Our Pick: Tie. This was a close one as Harmony excels in top-end gourmet choices, while Vista offers solid, consistent homestyle food for the masses.
Modern megaships come with more activities than you can possibly hope to experience in one week on board, and Harmony and Vista are no exception. Activities highlights on Vista include two main water slides, the Sports Square with mini-golf, basketball, foosball and ping pong and the Sky Course with ropes bridges and beams. The most talked about activity by far is the brand new Sky Ride, a pedal powered ride that glides riders along a suspended track high above the top deck.
Harmony counters with the three “Perfect Storm” water slides and the unique “Ultimate Abyss” dry slides, which snake their way down the aft of the ship from the top deck down to the Boardwalk. Also on Harmony is the usual suite of heart-pumping onboard activities from Royal Caribbean, such as a rock-climbing wall, two Flowrider surf simulators, a carousel for kids, and a zip line that traverses the Boardwalk from one end of the ship to another, plus an all new puzzle room adventure called “Escape the Rubicon”.
Vista' Skyride and Harmony's Ulitmate Abyss
Our Pick: Harmony of the Seas. Royal Caribbean is the king of onboard activities, and it would take something truly revolutionary to unseat them.
Carnival made waves when they announced the first IMAX at sea, and the theater is an impressive addition to the entertainment on Vista. The cinema mutliplex also features a Thrill Theater, which uses special effects and technology to put viewers directly into the action. The Liquid Lounge hosts the ship's main entertainment offerings: the latin-drive romance Amor Cubano, the rock opera America Rocks! inspired by Springsteen and Aerosmith, and Flick: The Power of Motion Pictures.
The entertainment venues on Harmony of the Seas blend classic stage entertainment with innovative figure skating and high-diving performances. The Royal Theater features the Broadway musical Grease, along with Columbus the Musical, an original production about Columbus’ less fortunate cousin, Marvin. Studio B puts on 1887: A Journey in Time, a technologically driven figure skating performance of a woman’s journey across time and space, and the Aqua Theater hosts Hideaway Heist, a high-diving show centered around a 50’s resort.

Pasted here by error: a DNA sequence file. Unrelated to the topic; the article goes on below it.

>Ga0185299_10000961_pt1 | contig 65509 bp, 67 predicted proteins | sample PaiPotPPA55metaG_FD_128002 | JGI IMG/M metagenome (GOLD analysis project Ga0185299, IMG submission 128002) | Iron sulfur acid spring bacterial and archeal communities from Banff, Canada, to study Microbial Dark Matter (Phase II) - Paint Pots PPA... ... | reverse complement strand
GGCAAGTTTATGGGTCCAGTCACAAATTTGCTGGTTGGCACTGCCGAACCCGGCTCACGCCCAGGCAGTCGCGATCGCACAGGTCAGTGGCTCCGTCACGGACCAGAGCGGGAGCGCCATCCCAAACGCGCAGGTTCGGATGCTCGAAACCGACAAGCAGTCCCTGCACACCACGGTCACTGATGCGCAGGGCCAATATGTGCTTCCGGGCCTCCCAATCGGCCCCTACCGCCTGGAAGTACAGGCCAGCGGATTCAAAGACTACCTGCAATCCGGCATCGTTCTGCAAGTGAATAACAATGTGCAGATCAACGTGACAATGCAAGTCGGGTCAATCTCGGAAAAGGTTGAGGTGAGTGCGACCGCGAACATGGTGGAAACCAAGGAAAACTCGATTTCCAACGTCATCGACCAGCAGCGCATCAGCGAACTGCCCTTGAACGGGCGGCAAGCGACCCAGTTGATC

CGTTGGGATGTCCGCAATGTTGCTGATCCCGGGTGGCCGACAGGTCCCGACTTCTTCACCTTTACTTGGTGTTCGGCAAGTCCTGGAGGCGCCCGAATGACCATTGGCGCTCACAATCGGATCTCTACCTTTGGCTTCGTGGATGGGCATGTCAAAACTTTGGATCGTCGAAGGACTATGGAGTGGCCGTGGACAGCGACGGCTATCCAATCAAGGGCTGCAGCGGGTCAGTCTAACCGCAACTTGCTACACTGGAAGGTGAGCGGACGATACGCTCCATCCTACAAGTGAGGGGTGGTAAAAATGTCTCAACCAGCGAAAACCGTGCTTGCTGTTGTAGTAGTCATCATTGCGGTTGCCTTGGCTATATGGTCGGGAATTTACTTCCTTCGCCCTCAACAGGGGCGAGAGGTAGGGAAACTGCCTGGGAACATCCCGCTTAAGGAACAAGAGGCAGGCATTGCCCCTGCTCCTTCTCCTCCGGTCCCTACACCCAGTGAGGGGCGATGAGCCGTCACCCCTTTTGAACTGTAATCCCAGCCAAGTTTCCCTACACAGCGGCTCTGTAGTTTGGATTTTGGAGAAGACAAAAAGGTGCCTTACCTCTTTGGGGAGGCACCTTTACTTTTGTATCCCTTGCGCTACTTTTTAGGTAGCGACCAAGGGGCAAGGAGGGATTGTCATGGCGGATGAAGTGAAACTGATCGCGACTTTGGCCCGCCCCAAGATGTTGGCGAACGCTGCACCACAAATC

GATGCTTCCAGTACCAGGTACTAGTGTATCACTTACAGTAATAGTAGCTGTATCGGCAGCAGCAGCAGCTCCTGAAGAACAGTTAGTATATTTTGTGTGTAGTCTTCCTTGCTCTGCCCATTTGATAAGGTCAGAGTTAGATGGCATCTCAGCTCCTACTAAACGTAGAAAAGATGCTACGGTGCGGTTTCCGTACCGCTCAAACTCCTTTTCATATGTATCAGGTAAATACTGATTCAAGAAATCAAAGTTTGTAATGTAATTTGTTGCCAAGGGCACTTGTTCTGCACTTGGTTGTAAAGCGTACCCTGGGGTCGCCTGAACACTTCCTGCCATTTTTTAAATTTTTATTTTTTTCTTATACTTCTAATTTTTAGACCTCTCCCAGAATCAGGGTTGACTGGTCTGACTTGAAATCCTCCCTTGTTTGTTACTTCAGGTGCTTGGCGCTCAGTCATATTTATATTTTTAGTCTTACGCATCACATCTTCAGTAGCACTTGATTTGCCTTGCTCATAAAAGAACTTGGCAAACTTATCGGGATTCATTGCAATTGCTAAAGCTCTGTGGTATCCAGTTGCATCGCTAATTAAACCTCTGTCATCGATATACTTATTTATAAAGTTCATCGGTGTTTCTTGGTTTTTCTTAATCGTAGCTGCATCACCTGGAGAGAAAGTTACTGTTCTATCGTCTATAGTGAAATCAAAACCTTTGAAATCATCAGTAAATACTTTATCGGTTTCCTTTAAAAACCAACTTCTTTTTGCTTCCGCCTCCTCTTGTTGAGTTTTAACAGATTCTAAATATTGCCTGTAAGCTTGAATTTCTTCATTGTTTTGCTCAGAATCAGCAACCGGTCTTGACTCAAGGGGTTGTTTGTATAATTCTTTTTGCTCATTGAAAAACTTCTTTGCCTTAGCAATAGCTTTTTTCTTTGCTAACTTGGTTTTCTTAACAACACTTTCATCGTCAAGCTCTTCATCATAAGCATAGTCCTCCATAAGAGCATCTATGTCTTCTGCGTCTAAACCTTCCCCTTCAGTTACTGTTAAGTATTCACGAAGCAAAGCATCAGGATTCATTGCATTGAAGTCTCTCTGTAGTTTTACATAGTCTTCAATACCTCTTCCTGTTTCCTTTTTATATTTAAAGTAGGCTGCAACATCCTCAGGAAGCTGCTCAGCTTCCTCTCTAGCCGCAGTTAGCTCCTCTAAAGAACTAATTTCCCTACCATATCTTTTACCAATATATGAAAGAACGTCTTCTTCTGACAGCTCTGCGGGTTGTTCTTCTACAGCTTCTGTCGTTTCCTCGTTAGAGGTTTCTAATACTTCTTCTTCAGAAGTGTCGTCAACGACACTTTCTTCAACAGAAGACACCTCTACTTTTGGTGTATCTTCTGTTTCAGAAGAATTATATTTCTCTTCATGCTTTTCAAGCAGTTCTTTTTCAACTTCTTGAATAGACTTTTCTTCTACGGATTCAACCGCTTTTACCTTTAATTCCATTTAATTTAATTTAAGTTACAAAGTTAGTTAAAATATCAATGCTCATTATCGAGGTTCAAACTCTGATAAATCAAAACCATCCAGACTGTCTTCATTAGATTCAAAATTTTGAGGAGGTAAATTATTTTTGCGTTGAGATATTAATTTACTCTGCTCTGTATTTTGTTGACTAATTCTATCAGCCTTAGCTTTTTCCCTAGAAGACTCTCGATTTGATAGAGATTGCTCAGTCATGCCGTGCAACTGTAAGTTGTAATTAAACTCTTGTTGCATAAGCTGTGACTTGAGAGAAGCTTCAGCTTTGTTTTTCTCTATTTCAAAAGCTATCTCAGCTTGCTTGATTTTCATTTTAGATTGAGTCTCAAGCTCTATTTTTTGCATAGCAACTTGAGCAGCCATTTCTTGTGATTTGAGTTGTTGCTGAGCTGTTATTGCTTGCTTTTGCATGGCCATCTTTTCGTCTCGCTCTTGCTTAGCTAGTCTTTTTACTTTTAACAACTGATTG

Both ships have comedy offerings (The Attic on Harmony and the Punchliner Comedy Club on Vista) along with great acoustic guitar music at Harmony’s Boot and Bonnet Pub and Vista’s Red Frog Rum Bar. The Stowaway Piano man on Harmony of the Seas is also a crowd favorite, popping up at random around the ship with unexpected performances.
IMAX theater and Grease
Our Pick: Harmony of the Seas. Vista gets an attaboy for the IMAX, but the quality and variety of Harmony’s productions wins the day.
Character partnerships also make up a good deal of the children’s programming on both ships with Dreamworks stars like Shrek, Puss in Boots or Fiona on Harmony of the Seas and Dr. Seuss characters on Carnival.
Adventure Ocean is Harmony’s children’s club, and is broken down into three age groups with nautically-themed activities for kids 2-11. All groups visit the Adventure Science area to perform experiments, or head to the Imagination Studio to express their creative side. Youth clubs are open when the ship is in port, meaning parents can visit the city on their own while staff members entertain the kids and take them to lunch and dinner at the Windjammer. Little ones also have their own miniature water park in Splashaway Bay with water slides and fountains. Camp Ocean provides similar services as Adventure Ocean on Carnival Vista, with the added benefit of the warehouse arcade on Deck 6.
Teens have their own spaces on both ships: Harmony boasts The Living Room, a lounge area stocked with Xbox's and game tables, and Fuel, a dance club that’s open until 2 am. On Carnival, teens are split into two groups, with Circle C for kids 12-14 and Club O2 tends to those 15-17. Both offer games, SportSquare challenges, dance parties and other activities.
Dr. Seuss' Bookville and Splashaway Bay
Our Pick: Tie. Both ships have great onboard offerings for children.
Harmony is currently offering 7 night Eastern/Western Caribbean sailings from Ft. Lauderdale, while Vista's itineraries give passengers the choice of 6 and 8-night sailings to the Eastern and Western Caribbean, or an 8 night Southern Caribbean cruise from Miami.
Vista in St. Thomas and Harmony sailing out of Port Everglades
Our Pick: Tie. Vista’s itineraries are a bit more interesting, especially the 8 night southern Caribbean sailing, but Harmony’s home port of Port Everglades is much less of a hassle to cruise from than Miami.
Our Pick: Harmony of the Seas is the undisputed winner thanks to the sheer number of choices in virtually every category. Still, Vista is an excellent ship that represents a huge leap forward for Carnival in ship design, and remains a great choice if you’re looking for a “smaller” ship.